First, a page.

A Czech Family Lands on Its Feet in the U.S. 19 Months After Ballooning Daringly to Freedom

updated 04/01/1985 AT 01:00 AM EST

originally published 04/01/1985 AT 01:00 AM EST

It all started in 1979, when Robert Hutyra first saw an Austrian TV show—and later a bootleg copy of Reader's Digest—about an East German family that escaped to freedom in a hot-air balloon in 1978. Hutyra's hopes soared with thoughts of ballooning out of Communist Czechoslovakia. The local library had a total of three pages on ballooning. Hutyra memorized them. The 1982 movie of the earlier escape, Night Crossing, was still in the future, but the movie Bobby Deerfield had a 20-second segment with a hot-air balloon. "I watched it 10 times," says Hutyra, "to learn about the [propane] burner." His wife, Jana, now 37, said he was crazy. Nevertheless she sewed together 65 strips of sateen fabric for a trial balloon that split along the seams in 1982. A year later, by then as committed as her husband, she put in 480 hours stitching together sheets of raincoat material, bought, so not to arouse suspicion, at 50 different stores. Finally, in September 1983, the whole family—including little Jana, now 16, and Richard, 13—was aloft. Flares and spotlights flooded the nighttime sky, but Robert knew they'd made it, especially when the clouds parted and he could see the barbed wire of the border below. "We landed in a grape orchard," he says of the 55-minute, 11-mile flight. "We heard voices coming toward us. I told them I had just escaped from Czechoslovakia, and they said, 'Welcome to Austria.' "

Welcomes are again in order. For the Hutyra family has, in effect, kited once more—this time coming down in Colorado. The Hutyras lived their first year of freedom in Dornbirn, Austria, where the family cared for a Lutheran church in exchange for room and board. Robert, 40, decided they should leave Europe when he got word that the Czech secret police were scheming to kidnap him. Plugging into the network of Czech expatriates in the U.S., Robert and his family landed in Longmont, a city of 45,000 with picture-postcard vistas in the foothills of the Rockies that reminded him of his homeland. He was out of work no more than a week. Vladimir Smetana, who fled Czechoslovakia in 1957 and now is proprietor of the town's Old Prague Inn, hired three members of the family: Robert to do carpentry, Jana to make desserts and young Jana to bus the tables. Robert, who used to be a contractor in Czechoslovakia, has since found a more lucrative job with a Boulder construction company. Jana continues to work 30 hours at the Old Prague but is doing double duty as a salad chef at another restaurant. Young Jana also has a second job at a Boulder restaurant and has already saved close to $2,000, which, her father observes, would be a lifetime's savings at home.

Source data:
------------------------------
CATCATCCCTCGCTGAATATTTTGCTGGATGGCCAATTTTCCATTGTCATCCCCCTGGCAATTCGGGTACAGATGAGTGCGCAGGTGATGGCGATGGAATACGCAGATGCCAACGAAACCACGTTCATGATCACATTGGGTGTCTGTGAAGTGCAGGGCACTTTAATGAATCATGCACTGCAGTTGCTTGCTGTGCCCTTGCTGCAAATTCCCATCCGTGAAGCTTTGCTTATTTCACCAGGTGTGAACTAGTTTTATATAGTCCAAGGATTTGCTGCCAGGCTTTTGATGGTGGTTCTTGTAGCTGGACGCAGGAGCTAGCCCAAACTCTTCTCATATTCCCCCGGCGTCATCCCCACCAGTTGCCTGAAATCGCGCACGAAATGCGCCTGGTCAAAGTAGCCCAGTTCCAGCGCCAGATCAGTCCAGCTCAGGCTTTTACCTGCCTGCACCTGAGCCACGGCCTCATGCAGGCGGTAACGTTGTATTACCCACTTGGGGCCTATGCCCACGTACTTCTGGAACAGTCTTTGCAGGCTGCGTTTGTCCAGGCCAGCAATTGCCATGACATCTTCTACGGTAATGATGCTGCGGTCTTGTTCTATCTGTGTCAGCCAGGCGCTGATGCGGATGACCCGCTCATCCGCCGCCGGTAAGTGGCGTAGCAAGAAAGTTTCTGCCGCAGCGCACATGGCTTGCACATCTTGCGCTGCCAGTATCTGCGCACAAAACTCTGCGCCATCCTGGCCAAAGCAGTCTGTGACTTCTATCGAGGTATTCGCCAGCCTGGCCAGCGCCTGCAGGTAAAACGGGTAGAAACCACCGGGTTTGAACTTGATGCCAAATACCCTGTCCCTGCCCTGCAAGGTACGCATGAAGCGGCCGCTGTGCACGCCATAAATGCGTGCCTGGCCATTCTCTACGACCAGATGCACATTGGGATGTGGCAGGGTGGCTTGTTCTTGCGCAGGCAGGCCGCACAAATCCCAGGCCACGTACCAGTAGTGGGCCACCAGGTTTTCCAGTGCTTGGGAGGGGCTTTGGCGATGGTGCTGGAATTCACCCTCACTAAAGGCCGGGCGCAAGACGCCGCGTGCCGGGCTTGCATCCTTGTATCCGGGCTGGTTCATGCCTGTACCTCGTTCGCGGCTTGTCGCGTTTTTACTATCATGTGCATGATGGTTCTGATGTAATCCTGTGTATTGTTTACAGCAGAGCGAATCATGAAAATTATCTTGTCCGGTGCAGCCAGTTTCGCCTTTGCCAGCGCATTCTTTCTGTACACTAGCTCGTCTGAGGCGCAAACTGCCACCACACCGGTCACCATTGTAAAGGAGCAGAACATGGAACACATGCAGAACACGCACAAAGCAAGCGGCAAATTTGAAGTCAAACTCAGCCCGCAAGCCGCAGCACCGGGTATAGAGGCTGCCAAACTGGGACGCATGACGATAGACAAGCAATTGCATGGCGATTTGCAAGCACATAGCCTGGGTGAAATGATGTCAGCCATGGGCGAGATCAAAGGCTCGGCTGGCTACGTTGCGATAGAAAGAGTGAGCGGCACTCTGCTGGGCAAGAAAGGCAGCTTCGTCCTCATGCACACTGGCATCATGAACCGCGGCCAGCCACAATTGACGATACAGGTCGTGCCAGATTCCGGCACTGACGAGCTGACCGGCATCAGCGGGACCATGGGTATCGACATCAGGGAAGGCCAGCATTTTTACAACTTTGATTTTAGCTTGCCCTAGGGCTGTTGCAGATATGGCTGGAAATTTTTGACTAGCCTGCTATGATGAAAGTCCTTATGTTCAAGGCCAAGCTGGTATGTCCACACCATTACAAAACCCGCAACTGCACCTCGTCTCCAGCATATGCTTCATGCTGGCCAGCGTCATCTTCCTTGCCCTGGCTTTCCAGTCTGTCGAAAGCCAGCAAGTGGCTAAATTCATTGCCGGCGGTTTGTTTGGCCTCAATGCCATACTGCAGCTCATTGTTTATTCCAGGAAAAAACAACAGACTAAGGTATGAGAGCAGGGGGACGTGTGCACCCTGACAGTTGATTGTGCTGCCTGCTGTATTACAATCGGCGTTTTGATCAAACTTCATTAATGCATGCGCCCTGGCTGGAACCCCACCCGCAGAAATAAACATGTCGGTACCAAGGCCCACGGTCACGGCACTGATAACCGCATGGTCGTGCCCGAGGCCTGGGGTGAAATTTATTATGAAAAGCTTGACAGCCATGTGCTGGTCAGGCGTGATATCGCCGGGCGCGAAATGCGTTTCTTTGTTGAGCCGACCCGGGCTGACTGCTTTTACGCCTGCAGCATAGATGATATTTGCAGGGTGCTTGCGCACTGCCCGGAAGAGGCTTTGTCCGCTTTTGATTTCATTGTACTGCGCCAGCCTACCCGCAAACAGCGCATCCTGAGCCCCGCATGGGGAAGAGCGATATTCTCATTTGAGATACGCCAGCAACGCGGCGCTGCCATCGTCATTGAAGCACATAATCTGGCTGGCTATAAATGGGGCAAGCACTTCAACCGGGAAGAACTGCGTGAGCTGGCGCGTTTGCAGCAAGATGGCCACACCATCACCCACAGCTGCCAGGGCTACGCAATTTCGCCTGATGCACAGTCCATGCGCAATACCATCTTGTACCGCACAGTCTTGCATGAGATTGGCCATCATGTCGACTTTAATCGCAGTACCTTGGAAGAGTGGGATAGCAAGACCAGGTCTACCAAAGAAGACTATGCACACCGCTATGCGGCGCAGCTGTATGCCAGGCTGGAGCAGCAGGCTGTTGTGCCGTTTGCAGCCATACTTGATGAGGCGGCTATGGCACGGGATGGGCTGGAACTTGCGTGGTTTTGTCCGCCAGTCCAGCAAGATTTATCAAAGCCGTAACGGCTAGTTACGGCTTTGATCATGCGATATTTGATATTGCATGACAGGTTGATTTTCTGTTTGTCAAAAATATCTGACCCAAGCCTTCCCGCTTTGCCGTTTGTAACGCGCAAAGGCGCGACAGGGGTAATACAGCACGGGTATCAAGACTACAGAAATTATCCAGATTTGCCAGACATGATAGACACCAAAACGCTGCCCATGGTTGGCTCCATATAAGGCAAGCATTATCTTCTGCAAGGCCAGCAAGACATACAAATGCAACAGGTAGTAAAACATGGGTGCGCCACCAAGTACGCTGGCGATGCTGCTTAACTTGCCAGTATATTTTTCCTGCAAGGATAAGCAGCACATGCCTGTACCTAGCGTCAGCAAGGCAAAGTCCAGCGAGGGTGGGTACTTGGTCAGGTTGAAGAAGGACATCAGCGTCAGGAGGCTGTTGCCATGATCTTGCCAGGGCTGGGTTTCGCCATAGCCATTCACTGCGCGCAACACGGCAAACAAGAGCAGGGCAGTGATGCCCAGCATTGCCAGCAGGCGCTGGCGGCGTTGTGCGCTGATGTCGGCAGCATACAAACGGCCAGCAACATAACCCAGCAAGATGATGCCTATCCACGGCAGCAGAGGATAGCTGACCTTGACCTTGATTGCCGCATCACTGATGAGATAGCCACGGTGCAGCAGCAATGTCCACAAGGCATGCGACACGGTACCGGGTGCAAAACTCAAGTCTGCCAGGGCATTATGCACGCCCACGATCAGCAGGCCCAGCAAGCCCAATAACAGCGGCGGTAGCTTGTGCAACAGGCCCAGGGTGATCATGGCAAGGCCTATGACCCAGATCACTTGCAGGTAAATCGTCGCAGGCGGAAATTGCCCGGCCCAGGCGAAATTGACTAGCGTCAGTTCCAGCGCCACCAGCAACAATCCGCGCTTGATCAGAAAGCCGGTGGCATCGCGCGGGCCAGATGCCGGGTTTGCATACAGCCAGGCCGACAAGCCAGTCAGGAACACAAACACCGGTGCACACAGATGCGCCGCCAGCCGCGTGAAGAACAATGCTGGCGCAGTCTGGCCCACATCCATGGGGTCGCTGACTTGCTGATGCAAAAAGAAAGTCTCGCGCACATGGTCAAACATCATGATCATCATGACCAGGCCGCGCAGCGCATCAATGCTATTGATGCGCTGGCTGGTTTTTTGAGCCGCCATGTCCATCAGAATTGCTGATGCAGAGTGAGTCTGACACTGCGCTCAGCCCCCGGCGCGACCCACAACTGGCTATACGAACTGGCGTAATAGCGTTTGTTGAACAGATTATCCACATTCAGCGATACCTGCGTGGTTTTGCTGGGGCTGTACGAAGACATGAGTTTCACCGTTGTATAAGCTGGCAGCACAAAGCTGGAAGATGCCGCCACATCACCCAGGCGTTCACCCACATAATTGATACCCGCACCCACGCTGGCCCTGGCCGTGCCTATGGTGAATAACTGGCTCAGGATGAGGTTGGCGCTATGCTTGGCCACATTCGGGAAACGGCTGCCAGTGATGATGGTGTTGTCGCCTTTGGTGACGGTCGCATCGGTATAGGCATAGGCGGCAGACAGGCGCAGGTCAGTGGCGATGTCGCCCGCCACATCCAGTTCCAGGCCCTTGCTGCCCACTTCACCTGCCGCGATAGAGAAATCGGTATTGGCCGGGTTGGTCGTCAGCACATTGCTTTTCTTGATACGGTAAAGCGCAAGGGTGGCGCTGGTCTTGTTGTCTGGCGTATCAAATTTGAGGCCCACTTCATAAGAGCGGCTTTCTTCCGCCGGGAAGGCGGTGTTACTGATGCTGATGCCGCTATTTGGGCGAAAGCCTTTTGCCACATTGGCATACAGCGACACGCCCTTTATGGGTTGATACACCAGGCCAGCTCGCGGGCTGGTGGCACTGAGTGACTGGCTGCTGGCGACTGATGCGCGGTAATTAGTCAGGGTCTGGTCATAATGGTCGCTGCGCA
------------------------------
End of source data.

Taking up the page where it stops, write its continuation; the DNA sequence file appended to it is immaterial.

The family is making progress in learning English, and Jana hopes that one day she'll be able to resume her career as a draftsman.

Meanwhile, all who know them see the American dream brought to life. "Robert Hutyra is in the right place in the right country," says Smetana. "He is very ambitious." Adds contractor Allen Kenney, Robert's new boss: "You don't find many like Robert. He's a real good worker. He has a lot of knowledge, fast hands, and if he doesn't know something, he figures it out."

Robert actually got his first taste of free enterprise years ago. In the 1960s he had been one of the stars of the Czech national bicycle team and had occasion to pedal through the capitalist world. Then, in 1972, he was deemed insufficiently enthusiastic about the Communist regime and lost his top priority on the Czech housing list. With the capitalist greenbacks he had earned during seven months racing in Canada in 1970, he was able to build his own home in Bratislava on the Czech border, where he felt the gravitational pull of free society daily.

Nowadays the Hutyras live in a two-bedroom apartment furnished in Salvation Army chic. Ever resourceful, Robert recently bought three broken-down Honda autos, out of which he built two good ones. A friend gave the family a TV. Strangers phone them or even drop by to shake the hand of the man who ballooned his family to freedom, taking only one suitcase and his treasured bicycle in case of an emergency landing. The Hutyras can't seem to believe their luck and the freedom to practice their Catholic religion without reprisal. "In Czechoslovakia, no matter what your abilities," says Robert, "there is no way to better yourself. We expected it to be harder," he says of his new life. "It is better than we thought."

This said, Robert wanders off for a moment, then returns with a cowboy hat. Son Richard gave it to him for Christmas, knowing that he was already a devotee of country and Western music. Robert produces another prized possession—a photograph signed and dedicated to the Hutyra family by Robert and Jana's all-time favorite buckaroo: Ronald Reagan. "It's not easy for people to understand how thankful we feel," says Robert, "unless they have lived on the other side."

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